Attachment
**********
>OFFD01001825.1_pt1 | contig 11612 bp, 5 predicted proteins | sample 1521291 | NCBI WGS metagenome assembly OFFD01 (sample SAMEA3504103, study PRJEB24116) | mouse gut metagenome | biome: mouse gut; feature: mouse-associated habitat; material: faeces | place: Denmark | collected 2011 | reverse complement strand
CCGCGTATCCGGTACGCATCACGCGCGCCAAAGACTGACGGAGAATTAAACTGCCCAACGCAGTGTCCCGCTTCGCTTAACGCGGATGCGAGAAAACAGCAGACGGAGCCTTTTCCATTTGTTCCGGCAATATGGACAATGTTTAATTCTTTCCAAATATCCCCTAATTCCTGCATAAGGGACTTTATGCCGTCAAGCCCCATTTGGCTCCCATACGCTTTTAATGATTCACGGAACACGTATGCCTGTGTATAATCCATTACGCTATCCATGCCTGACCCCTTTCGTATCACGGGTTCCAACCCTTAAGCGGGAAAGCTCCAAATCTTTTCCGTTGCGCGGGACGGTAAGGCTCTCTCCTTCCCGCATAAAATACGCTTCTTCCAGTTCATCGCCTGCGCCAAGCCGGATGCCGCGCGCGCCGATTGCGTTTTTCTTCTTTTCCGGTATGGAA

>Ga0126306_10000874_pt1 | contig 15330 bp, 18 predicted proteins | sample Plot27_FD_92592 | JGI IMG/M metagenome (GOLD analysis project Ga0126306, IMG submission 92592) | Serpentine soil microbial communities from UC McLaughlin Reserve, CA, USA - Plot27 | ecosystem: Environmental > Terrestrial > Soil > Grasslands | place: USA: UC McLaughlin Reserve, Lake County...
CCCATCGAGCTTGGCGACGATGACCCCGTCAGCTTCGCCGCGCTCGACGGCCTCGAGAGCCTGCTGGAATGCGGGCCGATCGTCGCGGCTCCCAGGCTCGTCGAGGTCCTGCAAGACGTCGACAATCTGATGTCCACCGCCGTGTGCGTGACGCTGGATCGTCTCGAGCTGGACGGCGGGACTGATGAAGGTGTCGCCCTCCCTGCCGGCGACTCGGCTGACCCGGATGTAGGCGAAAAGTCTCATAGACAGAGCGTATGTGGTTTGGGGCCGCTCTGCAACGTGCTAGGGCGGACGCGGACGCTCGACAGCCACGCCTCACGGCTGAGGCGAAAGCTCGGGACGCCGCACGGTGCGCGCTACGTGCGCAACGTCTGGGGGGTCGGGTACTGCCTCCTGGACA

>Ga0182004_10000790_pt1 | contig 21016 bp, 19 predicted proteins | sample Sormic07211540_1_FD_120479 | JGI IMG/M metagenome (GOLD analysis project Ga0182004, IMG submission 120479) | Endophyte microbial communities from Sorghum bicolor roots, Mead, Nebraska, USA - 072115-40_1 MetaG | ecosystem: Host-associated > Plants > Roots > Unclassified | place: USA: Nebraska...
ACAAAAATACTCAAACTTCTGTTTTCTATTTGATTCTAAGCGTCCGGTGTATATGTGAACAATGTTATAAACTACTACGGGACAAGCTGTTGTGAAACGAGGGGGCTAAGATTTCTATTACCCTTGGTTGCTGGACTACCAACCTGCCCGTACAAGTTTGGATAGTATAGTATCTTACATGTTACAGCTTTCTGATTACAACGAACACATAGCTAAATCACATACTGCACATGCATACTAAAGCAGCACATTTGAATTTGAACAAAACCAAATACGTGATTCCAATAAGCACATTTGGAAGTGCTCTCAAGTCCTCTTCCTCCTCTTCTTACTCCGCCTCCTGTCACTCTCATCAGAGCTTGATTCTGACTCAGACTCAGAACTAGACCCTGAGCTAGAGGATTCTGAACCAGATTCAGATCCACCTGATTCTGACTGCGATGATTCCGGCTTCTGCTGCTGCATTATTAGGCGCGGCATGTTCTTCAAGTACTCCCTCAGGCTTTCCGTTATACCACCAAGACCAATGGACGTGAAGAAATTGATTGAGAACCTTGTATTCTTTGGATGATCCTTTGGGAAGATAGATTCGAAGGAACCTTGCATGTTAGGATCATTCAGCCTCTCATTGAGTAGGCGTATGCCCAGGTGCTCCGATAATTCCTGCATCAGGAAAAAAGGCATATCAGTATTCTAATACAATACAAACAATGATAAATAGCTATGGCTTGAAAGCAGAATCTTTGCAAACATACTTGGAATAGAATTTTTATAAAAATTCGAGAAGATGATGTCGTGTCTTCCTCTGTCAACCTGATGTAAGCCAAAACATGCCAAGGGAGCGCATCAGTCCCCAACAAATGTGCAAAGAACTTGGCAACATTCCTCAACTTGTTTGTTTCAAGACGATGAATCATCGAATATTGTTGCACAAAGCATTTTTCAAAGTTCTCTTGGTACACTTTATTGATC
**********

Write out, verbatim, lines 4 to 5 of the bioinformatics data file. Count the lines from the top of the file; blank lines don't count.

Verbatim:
CCCATCGAGCTTGGCGACGATGACCCCGTCAGCTTCGCCGCGCTCGACGGCCTCGAGAGCCTGCTGGAATGCGGGCCGATCGTCGCGGCTCCCAGGCTCGTCGAGGTCCTGCAAGACGTCGACAATCTGATGTCCACCGCCGTGTGCGTGACGCTGGATCGTCTCGAGCTGGACGGCGGGACTGATGAAGGTGTCGCCCTCCCTGCCGGCGACTCGGCTGACCCGGATGTAGGCGAAAAGTCTCATAGACAGAGCGTATGTGGTTTGGGGCCGCTCTGCAACGTGCTAGGGCGGACGCGGACGCTCGACAGCCACGCCTCACGGCTGAGGCGAAAGCTCGGGACGCCGCACGGTGCGCGCTACGTGCGCAACGTCTGGGGGGTCGGGTACTGCCTCCTGGACA

>Ga0182004_10000790_pt1 | contig 21016 bp, 19 predicted proteins | sample Sormic07211540_1_FD_120479 | JGI IMG/M metagenome (GOLD analysis project Ga0182004, IMG submission 120479) | Endophyte microbial communities from Sorghum bicolor roots, Mead, Nebraska, USA - 072115-40_1 MetaG | ecosystem: Host-associated > Plants > Roots > Unclassified | place: USA: Nebraska...